Very Nice Very Nice (1961) was the first short film by the Canadian avant-garde artist Arthur Lipsett. Using scraps of film he found on the cutting room floor, Lipsett put together an amusing 7-minute montage that was nominated for an Academy Award and which instantly earned Lipsett a reputation as an innovator in the experimental or "art" film community. One of his new fans was none other than Stanley Kubrick, who was so impressed by the piece that he asked Lipsett to produce the theatrical trailer for his soon-to-be-released epoch-defining pitch-black Cold War satire Dr. Strangelove or: How I Learned to Stop Worrying and Love the Bomb. Lipsett refused the assignment, so Kubrick went ahead and cut his own Strangelove trailer in the style of Lipsett’s film, doing a pretty good job. Of course, being a confirmed Kubrick fanatic, I’m biased. So why don’t you watch both works and judge for yourself?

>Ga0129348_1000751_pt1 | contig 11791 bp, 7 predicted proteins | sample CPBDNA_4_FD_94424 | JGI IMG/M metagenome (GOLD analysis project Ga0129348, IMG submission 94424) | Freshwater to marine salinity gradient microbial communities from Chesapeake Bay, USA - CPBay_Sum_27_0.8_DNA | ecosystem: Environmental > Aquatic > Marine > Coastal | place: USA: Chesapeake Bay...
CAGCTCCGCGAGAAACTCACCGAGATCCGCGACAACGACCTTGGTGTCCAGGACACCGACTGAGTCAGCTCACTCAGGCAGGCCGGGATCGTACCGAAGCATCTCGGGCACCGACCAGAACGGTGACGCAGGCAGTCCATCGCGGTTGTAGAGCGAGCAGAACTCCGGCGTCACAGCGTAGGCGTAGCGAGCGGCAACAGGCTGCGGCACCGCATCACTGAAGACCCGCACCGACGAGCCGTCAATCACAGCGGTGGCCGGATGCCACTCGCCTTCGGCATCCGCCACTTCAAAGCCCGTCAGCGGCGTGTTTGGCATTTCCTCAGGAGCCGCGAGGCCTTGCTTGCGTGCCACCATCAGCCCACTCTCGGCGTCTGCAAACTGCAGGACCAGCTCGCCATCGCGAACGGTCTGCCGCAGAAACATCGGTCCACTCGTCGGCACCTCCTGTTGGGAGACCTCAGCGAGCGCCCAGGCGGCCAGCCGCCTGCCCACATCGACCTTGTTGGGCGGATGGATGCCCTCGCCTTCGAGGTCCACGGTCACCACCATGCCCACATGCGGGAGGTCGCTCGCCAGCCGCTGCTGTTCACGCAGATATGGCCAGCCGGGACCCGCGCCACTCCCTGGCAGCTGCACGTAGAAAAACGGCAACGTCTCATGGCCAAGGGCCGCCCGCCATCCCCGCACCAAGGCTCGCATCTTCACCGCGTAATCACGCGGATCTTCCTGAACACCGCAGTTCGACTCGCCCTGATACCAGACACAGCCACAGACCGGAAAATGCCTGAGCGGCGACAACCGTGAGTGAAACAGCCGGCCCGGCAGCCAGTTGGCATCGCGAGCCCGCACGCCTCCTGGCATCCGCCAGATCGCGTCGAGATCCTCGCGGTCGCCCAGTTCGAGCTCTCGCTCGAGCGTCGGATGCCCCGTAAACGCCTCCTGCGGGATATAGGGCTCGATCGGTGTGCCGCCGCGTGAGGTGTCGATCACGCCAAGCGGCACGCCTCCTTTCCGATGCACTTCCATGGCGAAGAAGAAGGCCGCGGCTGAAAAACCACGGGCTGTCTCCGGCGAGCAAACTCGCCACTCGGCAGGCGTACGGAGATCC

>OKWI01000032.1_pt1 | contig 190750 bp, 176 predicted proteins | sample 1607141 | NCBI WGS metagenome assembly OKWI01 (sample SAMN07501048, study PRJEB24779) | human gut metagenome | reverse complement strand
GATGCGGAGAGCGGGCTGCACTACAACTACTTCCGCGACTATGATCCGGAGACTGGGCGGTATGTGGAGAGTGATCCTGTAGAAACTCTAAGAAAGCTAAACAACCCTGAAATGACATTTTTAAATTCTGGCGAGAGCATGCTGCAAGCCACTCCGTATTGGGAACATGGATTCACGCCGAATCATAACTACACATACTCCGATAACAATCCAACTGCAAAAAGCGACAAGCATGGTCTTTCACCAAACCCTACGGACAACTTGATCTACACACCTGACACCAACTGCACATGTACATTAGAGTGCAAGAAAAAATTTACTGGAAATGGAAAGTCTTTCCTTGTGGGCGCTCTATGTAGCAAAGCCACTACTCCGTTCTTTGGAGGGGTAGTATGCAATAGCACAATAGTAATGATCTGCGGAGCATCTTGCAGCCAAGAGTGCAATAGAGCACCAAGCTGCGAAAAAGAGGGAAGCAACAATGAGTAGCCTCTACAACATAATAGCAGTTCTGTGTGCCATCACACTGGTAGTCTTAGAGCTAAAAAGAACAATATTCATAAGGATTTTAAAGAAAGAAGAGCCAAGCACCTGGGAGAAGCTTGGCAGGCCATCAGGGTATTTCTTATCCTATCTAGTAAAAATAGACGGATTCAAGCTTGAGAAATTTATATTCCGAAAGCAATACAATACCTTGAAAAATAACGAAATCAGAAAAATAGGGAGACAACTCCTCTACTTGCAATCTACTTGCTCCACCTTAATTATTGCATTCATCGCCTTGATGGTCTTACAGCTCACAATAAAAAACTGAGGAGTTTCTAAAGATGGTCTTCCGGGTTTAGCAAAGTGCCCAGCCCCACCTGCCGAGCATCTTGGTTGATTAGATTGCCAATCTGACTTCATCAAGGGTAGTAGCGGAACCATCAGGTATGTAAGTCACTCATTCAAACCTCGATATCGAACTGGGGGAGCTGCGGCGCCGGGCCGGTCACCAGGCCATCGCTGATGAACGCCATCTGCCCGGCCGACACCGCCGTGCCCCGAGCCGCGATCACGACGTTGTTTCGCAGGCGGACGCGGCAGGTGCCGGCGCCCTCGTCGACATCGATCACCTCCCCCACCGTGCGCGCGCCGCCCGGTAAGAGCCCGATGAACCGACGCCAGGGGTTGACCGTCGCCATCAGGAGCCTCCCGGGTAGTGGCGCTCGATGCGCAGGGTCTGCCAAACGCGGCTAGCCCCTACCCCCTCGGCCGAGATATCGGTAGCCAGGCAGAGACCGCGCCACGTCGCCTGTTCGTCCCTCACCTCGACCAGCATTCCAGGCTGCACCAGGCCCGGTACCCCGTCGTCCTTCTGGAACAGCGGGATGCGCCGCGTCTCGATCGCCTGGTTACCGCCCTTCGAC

Very Nice, Very Nice:
Dr. Strangelove Theatrical Trailer:
Just a note about this version of the Strangelove theatrical trailer: it’s a fan re-master, and it’s fantastic. It is, hands down, the best version currently available online or anywhere else, for that matter, especially since the HD and BluRay editions inexplicably and shamefully have only the truncated 1-minute version of the trailer.